What effect do supplements have on my body?

From weight-loss supplements to supplements for colds, dieticians do not recommend taking them

Written by spunout


A variety of supplements are widely available online, at health stores and pharmacies around the country each claiming to be of benefit to the body in some way. Regardless of whether the supplement is designed for weight loss, muscle gain or health benefits, there is little evidence that they work and are not recommended by dieticians. For the majority of us, eating a healthy balanced diet is enough to achieve our total daily requirements and supplements would not be routinely recommended. If you choose to take supplements, taking too many or taking them for too long could be harmful to your health.

Do weight-loss supplements work?

Weight-loss products are available to buy online and over the counter. These supplements claim to contain herbs or substances that speed up the rate at which our bodies burn calories, block the absorption of fat in the body or promote feelings of fullness.

There is little evidence that weight-loss supplements work. Although “clinical trials” often prove that their products work, independent research normally finds that weight-loss products do not do what they advertise. Many ingredients in weight-loss pills carry dangerous side effects such as heart palpitations, stomach pain and throat blockage. Also, those supplements which claim to contain fat blockers may decrease nutrient absorption, leading to vitamin and mineral deficiencies.

Many diet pills are simply a combination of caffeine and other diuretics, which cause water loss. Initially this results in a lower number on the scale, but this is not true fat loss and the water weight will return. Additionally, extreme water loss due to diet pills can cause dangerous dehydration.

Long term weight loss requires a change in your eating and exercise habits to adopt a healthier lifestyle. Taking a pill as a quick-fix method does not encourage you to gain a better understanding of how foods and exercise affect your weight. If you are looking to lose weight in a healthy way you should speak to your GP or a registered dietitian. It is never recommended to buy weight-loss products on the internet because of the extreme risk of side-effects as they may not have regulated approval.

For more information on maintaing a healthy weight click here. If you are worried about how much time you spend thinking about your body image, you might want to talk to someone about it. Jigsaw is a youth counselling service for people age 12-25 where you can talk to someone about your body image and how you feel about yourself. You can also call BodyWhys, the Eating Disorders Association of Ireland, on their Helpline 01 210 7906.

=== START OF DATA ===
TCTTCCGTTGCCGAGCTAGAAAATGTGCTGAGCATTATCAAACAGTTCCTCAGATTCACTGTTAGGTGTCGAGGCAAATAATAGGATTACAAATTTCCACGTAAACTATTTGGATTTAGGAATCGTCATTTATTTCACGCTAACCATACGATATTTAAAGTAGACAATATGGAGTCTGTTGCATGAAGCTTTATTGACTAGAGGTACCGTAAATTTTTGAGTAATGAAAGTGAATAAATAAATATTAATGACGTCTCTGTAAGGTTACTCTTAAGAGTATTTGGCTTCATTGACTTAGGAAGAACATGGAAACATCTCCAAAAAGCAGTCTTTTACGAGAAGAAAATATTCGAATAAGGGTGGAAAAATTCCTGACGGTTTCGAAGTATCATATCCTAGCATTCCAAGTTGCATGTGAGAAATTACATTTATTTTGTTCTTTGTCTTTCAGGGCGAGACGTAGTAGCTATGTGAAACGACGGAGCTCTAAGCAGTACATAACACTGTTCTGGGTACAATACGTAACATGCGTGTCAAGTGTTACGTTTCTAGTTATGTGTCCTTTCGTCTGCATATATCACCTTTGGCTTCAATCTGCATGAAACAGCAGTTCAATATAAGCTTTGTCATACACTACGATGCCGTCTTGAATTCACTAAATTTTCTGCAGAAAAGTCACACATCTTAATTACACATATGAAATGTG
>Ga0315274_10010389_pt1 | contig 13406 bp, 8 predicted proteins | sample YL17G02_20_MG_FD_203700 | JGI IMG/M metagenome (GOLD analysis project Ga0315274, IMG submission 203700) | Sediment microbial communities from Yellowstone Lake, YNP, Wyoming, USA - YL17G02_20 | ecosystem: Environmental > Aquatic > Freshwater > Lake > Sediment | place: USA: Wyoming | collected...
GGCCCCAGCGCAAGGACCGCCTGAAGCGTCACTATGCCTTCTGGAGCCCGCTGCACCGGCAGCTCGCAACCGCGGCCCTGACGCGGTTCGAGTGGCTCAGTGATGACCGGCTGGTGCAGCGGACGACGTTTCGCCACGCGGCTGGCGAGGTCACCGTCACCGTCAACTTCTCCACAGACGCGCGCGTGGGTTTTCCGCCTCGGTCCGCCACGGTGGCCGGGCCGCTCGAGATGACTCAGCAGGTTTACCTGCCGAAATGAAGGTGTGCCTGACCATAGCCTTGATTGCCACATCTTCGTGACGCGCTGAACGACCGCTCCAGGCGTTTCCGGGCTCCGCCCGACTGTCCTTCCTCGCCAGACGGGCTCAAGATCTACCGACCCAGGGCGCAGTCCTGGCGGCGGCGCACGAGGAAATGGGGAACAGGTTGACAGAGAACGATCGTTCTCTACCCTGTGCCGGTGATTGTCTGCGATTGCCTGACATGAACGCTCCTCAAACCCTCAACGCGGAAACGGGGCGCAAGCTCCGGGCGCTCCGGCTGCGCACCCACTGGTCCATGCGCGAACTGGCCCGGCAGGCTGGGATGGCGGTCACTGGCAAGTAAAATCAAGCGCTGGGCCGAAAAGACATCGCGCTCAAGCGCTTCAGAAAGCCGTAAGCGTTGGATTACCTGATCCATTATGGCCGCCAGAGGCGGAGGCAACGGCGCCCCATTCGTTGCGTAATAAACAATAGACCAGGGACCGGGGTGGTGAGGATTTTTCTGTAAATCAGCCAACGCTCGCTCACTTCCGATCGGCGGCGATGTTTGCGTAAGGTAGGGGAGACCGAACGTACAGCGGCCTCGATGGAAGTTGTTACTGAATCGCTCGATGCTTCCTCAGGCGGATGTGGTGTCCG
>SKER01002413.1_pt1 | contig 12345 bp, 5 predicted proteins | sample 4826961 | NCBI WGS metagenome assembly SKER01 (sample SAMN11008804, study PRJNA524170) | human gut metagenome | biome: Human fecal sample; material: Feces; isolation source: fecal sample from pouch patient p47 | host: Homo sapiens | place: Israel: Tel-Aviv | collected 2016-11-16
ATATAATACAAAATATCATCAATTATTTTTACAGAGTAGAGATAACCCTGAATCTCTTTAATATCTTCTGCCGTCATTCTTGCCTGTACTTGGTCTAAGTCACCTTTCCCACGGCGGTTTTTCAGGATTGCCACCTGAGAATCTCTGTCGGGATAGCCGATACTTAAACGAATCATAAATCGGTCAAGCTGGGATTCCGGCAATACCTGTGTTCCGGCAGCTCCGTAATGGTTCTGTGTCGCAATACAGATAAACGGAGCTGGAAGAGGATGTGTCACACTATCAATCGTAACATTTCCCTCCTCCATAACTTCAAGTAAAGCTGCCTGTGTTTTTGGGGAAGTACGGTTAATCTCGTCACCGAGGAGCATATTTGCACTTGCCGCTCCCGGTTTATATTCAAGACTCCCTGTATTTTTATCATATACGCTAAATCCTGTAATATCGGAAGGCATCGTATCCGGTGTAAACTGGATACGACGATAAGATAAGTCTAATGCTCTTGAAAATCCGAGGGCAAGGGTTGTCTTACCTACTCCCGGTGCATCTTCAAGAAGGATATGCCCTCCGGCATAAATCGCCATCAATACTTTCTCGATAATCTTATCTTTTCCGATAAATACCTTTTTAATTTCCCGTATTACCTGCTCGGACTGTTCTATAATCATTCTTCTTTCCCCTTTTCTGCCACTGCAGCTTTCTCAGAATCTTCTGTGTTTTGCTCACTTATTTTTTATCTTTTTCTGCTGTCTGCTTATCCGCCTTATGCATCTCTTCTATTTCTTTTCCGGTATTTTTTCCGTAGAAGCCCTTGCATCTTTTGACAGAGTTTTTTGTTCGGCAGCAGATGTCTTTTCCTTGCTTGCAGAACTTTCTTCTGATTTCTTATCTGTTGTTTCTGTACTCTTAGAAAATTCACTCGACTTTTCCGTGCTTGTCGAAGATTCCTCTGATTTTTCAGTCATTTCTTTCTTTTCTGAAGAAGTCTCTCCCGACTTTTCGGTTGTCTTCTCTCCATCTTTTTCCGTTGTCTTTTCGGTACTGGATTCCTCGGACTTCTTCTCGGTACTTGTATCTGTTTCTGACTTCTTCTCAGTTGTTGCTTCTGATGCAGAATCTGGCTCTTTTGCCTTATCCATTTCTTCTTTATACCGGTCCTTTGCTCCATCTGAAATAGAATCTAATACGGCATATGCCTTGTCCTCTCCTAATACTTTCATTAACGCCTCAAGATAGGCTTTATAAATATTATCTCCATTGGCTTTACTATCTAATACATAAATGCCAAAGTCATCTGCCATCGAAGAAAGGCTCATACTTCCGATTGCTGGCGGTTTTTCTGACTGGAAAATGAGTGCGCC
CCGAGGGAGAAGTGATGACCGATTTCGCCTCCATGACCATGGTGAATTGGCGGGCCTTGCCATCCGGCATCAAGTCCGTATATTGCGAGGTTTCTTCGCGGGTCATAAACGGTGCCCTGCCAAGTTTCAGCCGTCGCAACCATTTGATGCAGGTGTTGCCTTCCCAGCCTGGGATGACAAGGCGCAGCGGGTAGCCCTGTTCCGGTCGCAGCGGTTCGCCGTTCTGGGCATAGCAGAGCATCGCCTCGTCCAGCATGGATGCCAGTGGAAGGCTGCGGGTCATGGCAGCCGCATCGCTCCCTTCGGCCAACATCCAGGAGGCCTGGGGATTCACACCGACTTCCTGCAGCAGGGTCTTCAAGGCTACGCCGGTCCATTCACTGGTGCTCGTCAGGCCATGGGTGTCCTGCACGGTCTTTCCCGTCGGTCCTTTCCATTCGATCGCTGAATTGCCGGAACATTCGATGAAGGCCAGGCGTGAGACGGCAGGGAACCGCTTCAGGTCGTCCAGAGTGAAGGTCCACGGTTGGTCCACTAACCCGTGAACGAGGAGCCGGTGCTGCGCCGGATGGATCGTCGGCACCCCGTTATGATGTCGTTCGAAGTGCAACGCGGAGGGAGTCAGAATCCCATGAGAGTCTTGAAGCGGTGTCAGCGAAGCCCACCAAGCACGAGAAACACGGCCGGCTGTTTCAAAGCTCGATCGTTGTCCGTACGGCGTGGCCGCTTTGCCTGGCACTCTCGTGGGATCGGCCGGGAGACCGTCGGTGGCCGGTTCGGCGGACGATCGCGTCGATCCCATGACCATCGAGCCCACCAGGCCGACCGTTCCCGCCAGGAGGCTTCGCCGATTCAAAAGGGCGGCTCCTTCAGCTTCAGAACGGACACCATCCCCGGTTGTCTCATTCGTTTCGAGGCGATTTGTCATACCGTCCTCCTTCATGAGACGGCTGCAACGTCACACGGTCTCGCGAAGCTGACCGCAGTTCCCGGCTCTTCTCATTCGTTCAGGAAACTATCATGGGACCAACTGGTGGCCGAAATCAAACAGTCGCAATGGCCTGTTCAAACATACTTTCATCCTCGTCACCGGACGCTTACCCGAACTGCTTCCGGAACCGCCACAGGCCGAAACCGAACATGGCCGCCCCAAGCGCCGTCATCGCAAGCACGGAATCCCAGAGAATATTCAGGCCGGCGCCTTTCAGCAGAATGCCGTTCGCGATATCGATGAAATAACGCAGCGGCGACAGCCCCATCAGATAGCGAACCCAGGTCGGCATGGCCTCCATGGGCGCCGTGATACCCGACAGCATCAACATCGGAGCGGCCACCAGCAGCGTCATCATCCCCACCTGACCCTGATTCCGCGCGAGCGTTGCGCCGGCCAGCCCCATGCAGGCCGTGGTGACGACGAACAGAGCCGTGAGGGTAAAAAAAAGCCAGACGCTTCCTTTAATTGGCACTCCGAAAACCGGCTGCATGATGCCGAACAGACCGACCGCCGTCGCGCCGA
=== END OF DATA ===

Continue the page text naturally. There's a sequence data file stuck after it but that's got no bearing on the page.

Do supplements for colds work?

Vitamin C, zinc and echinacea are often advertised as supplements which will make us less likely to catch a cold.

Vitamin C is found in many of the foods we eat such as citrus fruits like oranges. The recommended daily allowance of vitamin C is 80mg and most people will get this by eating a balanced diet, as one orange contains about 70mg of vitamin C. Vitamin C is also found in all fresh fruit and vegetables. So if you have a balanaced diet you do not need to take vitamin C supplements.

If you do decide to take them however you should always read the instructions, and chat to your pharmacist if you have any concerns about taking vitamin C.

There is some evidence that taking zinc may ease the symptoms of a cold. Always take zinc supplements in line with the instructions, and chat to your pharmacist if you have any concerns about taking zinc. However, the best way to protect your immune system is to consume a healthy balanced diet, drink enough water, exercise regularly, and maintain good hygiene practices.

Should I buy health supplements?

If you are thinking of taking health supplements there are several questions you may want to ask yourself before you choose to buy:

  • Why do I want to take supplements? 
  • What do I think this product can do for me?
  • Is there solid evidence suggesting that it will work?
  • Could it cause me harm?
  • What do doctors or dietitians say about the supplement?
  • Do I already have enough of what this supplement gives me from my everyday diet?
  • If not, are there changes I can make to my diet for it to become balanced?
  • Is it worth the money I will spend for the results I might, or might not, get?

If you decide to take supplements talk to your GP or a registered dietican to ensure you are not taking more than the recommended intake.

For more information on protein supplements click here.

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